Colour view of Fort Ricasoli on page 139.
The Howell launch ramp and the sealed-off launch opening, as shown on page 138.
Colour version of the photo of the Torpedo Battery at Mali Brijun, shown on page 143.
Aerial view of Oscarsborg fortress in Oslo Fjord. Kaholmen, the site of the secret torpedo base, is the island in the centre of the photo.
A colour view of Huáscar as shown on page 171.
German postcard commemorating the sinking of Aboukir, Cressy and Hogue.
Ken Marschall’s painting of Lusitania sinking.
The propaganda leaflet accompanying British copies of the Goetz Medal shown on page 184.
Rizzo escaping, as described on page 186.
Mark Postlethwaite’s painting of the new heavy cruiser Blücher on fire in Oslo Fjord, hit by two 11in and many 5.9in shells, her steering connections severed and her hangar on fire. She is about to be struck by the two torpedoes launched from the underwater tunnels of the secret torpedo station, as described on page 190.
Colour view of the Swordfish which torpedoed Bismarck.
The Greek Victory stamp issued in 1946 to commemorate the sinking of the cruiser Helle as described on page 199.
A drawing of Littorio, sunk at Taranto.
Colour version of the view of USS Idaho on page 203.
The lake on the site of the vanished ouvrage de Mercy, described on page 205.
Captain Tim Johnson’s painting of a Daphne Class sub, from page 230.
Here are some reader comments about TORPEDO:
“A huge subject and one which I think the author has tackled really well.
Altogether a really interesting history that has been well-thought-out in how the story is told, and profusely illustrated throughout with appropriate and well-captioned illustrations.” Reviewer: Robin Buckland in Military Modelling Magazine.
“You’ve heard of kamikaze pilots but these poor fellows were kamikaze divers, the super secret “Crouching Dragons”….. In 1945! At a time when – one would have thought – the torpedo had long advanced from its crude early days of being (delivered by) harpoons, dragged by kites, or steered into its target by swimmers. If you don’t already know all of this, the first 20 pages of this book will have you palpitating.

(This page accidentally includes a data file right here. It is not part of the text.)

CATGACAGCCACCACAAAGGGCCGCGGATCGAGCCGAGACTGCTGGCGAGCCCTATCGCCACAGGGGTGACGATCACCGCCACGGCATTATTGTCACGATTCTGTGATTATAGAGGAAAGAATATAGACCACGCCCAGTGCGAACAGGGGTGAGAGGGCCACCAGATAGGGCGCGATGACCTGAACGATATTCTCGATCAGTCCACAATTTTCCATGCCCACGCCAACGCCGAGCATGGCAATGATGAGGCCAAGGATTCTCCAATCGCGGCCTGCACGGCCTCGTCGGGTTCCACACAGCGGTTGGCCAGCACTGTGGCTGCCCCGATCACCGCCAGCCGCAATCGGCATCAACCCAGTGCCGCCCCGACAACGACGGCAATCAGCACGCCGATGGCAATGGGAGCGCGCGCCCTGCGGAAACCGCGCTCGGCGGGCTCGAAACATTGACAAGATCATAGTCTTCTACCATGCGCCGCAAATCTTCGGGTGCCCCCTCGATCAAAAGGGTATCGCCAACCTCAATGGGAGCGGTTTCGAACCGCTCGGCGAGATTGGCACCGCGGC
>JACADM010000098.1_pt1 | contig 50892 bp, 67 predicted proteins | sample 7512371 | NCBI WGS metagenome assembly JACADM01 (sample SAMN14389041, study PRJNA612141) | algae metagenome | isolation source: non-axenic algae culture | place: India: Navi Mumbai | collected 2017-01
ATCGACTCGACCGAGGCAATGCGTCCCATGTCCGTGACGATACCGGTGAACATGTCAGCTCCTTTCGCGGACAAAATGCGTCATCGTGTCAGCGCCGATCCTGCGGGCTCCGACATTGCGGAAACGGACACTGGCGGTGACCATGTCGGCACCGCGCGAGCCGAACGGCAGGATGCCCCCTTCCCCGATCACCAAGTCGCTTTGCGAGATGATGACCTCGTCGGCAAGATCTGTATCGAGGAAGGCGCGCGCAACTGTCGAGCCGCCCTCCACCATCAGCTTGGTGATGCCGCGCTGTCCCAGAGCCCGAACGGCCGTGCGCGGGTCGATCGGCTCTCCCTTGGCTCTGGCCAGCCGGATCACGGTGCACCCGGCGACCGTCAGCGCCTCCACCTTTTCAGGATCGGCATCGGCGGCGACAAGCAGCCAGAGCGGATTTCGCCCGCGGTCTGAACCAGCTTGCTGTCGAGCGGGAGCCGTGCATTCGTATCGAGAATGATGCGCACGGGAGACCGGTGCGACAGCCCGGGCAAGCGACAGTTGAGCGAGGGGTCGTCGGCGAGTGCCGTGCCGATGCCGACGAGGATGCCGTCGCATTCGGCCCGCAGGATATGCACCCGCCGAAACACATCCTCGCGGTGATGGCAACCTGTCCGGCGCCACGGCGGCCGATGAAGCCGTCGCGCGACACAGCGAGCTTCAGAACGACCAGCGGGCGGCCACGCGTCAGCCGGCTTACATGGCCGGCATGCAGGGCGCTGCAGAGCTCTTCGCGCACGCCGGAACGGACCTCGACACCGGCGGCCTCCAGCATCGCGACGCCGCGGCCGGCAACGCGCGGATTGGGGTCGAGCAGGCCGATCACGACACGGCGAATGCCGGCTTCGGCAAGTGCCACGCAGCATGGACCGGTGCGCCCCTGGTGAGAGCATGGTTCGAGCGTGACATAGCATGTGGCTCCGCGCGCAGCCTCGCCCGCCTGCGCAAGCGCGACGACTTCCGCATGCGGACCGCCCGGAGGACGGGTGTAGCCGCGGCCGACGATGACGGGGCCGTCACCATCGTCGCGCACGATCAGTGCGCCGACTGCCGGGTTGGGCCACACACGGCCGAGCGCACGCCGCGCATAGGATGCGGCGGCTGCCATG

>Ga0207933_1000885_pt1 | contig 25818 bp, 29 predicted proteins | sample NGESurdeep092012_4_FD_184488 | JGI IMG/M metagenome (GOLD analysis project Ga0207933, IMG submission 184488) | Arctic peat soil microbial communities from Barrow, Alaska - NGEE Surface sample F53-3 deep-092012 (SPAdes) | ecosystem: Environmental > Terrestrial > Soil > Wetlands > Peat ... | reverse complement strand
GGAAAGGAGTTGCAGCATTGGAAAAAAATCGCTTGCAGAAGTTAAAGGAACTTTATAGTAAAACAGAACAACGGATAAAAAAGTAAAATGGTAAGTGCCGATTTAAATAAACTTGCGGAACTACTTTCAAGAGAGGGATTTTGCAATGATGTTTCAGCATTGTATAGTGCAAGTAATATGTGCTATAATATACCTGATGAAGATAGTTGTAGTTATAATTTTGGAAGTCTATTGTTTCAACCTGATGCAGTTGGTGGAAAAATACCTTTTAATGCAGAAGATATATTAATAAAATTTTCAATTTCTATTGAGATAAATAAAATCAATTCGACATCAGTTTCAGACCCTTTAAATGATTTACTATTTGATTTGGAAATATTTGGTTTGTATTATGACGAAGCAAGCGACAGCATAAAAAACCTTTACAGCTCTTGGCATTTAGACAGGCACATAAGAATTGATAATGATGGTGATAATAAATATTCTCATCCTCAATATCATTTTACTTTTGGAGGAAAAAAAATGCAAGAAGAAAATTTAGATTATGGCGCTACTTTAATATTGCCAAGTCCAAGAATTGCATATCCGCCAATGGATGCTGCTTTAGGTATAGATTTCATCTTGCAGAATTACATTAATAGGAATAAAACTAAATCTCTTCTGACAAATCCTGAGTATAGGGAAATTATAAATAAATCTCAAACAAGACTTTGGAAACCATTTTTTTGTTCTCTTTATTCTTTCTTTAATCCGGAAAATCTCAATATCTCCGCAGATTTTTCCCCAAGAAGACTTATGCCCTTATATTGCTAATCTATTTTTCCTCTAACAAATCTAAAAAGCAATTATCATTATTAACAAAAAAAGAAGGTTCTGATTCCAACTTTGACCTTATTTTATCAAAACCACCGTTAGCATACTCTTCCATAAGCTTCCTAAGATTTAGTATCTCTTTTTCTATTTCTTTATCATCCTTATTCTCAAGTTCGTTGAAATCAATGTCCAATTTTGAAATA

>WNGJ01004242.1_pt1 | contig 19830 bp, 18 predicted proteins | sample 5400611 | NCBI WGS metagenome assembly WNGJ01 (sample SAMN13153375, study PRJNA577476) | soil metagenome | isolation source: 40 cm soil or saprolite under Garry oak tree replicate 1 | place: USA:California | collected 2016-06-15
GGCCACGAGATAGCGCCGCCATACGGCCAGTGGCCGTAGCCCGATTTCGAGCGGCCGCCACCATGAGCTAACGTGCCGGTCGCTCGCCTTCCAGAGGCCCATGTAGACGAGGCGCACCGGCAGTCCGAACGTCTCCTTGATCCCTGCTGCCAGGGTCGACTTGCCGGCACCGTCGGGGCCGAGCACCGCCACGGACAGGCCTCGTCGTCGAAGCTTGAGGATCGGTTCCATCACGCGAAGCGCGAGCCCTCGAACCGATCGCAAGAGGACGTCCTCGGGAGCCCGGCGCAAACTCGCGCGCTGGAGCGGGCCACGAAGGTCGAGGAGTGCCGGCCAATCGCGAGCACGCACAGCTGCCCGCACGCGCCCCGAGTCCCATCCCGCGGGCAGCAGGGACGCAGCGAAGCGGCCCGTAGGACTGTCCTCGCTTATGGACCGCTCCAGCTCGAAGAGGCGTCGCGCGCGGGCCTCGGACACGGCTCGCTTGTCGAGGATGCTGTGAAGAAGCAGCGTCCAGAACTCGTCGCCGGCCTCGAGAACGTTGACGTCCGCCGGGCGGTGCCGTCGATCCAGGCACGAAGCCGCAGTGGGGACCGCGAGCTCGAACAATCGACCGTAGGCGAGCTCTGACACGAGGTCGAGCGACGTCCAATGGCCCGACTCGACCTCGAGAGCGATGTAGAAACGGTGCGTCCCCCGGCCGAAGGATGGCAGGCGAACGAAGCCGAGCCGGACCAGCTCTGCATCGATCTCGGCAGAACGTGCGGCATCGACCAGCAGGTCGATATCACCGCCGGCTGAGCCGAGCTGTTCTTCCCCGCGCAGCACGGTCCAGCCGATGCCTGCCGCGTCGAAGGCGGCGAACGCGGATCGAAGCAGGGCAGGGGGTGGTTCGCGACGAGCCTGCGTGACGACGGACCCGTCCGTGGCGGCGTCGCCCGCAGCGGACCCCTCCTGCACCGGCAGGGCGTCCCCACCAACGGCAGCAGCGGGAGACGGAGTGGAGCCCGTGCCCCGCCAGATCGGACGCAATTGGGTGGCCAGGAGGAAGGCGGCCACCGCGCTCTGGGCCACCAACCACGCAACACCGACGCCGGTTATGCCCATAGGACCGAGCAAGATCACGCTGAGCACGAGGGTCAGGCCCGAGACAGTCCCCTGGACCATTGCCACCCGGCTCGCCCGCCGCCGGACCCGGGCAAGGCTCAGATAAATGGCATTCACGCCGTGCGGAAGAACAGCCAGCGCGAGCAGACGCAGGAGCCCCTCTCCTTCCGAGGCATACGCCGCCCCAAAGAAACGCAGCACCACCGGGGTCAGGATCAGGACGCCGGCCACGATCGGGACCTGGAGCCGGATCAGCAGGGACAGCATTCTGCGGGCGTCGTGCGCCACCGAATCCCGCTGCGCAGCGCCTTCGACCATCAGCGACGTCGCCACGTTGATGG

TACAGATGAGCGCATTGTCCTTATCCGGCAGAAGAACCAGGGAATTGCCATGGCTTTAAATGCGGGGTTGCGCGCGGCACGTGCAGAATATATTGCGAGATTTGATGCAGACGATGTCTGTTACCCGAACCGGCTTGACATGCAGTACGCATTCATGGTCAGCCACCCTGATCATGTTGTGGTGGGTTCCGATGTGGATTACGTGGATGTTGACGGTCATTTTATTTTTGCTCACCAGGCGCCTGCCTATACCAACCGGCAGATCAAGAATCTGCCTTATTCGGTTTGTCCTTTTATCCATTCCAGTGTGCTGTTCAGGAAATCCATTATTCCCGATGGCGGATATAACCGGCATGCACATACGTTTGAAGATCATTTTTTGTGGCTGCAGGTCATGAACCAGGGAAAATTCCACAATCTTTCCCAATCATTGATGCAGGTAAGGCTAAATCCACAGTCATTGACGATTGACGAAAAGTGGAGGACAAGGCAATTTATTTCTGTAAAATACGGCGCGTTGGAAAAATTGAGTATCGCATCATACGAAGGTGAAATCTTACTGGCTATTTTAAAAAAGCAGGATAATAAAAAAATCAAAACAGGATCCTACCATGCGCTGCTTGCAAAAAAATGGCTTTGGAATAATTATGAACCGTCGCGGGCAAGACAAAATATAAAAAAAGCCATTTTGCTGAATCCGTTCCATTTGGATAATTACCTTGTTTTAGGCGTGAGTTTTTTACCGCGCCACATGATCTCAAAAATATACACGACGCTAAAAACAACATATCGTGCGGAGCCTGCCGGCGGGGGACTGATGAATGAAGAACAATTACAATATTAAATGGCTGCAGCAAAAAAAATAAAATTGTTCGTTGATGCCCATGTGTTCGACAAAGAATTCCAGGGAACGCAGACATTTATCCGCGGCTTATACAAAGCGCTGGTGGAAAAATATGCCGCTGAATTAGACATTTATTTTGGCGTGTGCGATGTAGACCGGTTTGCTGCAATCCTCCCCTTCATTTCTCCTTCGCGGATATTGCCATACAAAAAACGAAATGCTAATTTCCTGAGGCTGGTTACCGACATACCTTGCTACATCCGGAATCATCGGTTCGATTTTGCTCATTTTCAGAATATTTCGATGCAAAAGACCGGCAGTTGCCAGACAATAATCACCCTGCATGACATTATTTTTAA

Branfill-Cook’s former professional life as an insurance underwriter will have shaped his ability to think in cost/benefit terms, and half a decade-worth of studying naval subjects has given him a commanding grasp of the existing literature. He offers this book as an encyclopedic overview and introduction to a vast topic, its main purpose being to combine a multitude of sources into a convenient one-stop reference work.
His focus is on the mobile type of torpedo…. Although there are only a few basic types there are hundreds of different models and so to keep the narrative flowing, their pages and pages of specs have been relegated to an Appendix.
Everything is thoroughly illustrated with drawings and photos … and the book will not fail to engage the reader’s imagination and impart an interest in something the proverbial man in the street has little occasion to think about – until it makes headline news and the fate of the world is in peril… [as in] 2010 when a South Korean corvette was sunk by what all the world believes to have been a North Korean fish.” Reviewer: Sabu Advani on speedreaders.info.
“5 Stars. This is a good book on the history and development of a major weapon system. I rate it highly… As in other books by this publisher, the photographs are superb, and the research is excellent.
If you want to know about torpedoes, this is the book. Its coverage is remarkably inclusive.” Reviewer: Amazon customer lyndonbrecht.
“5 Stars. First-rate survey of torpedo technology and operational history. While this is a relatively small book (256 pages including Index), it does a very thorough job of covering the history of torpedoes, their delivery vehicles, and torpedo countermeasures. The writing is crisp and to the point, and it includes the best collection of torpedo photographs that I have ever seen. I am a big fan of naval history and I found this book a real “page turner”.
The subject of torpedoes is an immense one. The author acknowledges in the book’s Introduction that a complete history of the torpedo would take thousands of pages. However, Branfill-Cook has done an excellent job of focusing on the key technologies and incorporating information from many sources, including the Web.” Reviewer: Amazon customer M. Biegert.
“5 Stars. I don’t love this book like I love God or my wife. The “L” word is over-used these days. But, I have to say this book is the most exhaustive treatise I’ve ever seen on this subject. Since I am not an expert on torpedoes, I can’t say how exhaustive. But for me, where I am, it covers the subject more and better than anything else I have seen. Great text and superb illustrations!” Reviewer: Amazon customer J. Book.
“5 Stars. A lot of information about torpedoes’ history and their supporting equipment and use, [in the] air, in coastal batteries, and …on ships and submarines. Also has some surprise history notes, a lot of battles using torpedoes that don’t get [the same] attention [as for] the major actions.” Reviewer: Amazon customer Richard M. Abramson.